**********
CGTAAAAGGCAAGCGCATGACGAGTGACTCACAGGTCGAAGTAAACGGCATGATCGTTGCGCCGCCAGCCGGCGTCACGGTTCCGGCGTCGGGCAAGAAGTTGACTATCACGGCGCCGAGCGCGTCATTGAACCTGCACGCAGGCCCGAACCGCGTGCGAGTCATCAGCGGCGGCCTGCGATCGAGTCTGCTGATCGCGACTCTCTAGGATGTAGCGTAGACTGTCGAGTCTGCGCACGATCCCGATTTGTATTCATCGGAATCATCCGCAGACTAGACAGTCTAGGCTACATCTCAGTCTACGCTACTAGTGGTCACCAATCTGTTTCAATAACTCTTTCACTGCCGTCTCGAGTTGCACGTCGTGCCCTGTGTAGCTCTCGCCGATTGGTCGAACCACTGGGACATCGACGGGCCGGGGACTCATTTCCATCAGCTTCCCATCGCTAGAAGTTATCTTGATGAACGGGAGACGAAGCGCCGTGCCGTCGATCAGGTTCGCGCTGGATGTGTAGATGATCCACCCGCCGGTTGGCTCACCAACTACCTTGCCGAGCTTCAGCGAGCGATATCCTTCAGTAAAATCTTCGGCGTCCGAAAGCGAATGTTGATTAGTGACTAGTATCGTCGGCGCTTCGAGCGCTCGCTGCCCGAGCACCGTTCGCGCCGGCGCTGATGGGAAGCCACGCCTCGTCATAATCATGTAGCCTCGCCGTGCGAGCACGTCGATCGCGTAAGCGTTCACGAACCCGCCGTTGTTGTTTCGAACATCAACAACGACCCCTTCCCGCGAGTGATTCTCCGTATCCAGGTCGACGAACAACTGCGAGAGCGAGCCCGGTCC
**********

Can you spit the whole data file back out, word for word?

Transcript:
CGTAAAAGGCAAGCGCATGACGAGTGACTCACAGGTCGAAGTAAACGGCATGATCGTTGCGCCGCCAGCCGGCGTCACGGTTCCGGCGTCGGGCAAGAAGTTGACTATCACGGCGCCGAGCGCGTCATTGAACCTGCACGCAGGCCCGAACCGCGTGCGAGTCATCAGCGGCGGCCTGCGATCGAGTCTGCTGATCGCGACTCTCTAGGATGTAGCGTAGACTGTCGAGTCTGCGCACGATCCCGATTTGTATTCATCGGAATCATCCGCAGACTAGACAGTCTAGGCTACATCTCAGTCTACGCTACTAGTGGTCACCAATCTGTTTCAATAACTCTTTCACTGCCGTCTCGAGTTGCACGTCGTGCCCTGTGTAGCTCTCGCCGATTGGTCGAACCACTGGGACATCGACGGGCCGGGGACTCATTTCCATCAGCTTCCCATCGCTAGAAGTTATCTTGATGAACGGGAGACGAAGCGCCGTGCCGTCGATCAGGTTCGCGCTGGATGTGTAGATGATCCACCCGCCGGTTGGCTCACCAACTACCTTGCCGAGCTTCAGCGAGCGATATCCTTCAGTAAAATCTTCGGCGTCCGAAAGCGAATGTTGATTAGTGACTAGTATCGTCGGCGCTTCGAGCGCTCGCTGCCCGAGCACCGTTCGCGCCGGCGCTGATGGGAAGCCACGCCTCGTCATAATCATGTAGCCTCGCCGTGCGAGCACGTCGATCGCGTAAGCGTTCACGAACCCGCCGTTGTTGTTTCGAACATCAACAACGACCCCTTCCCGCGAGTGATTCTCCGTATCCAGGTCGACGAACAACTGCGAGAGCGAGCCCGGTCC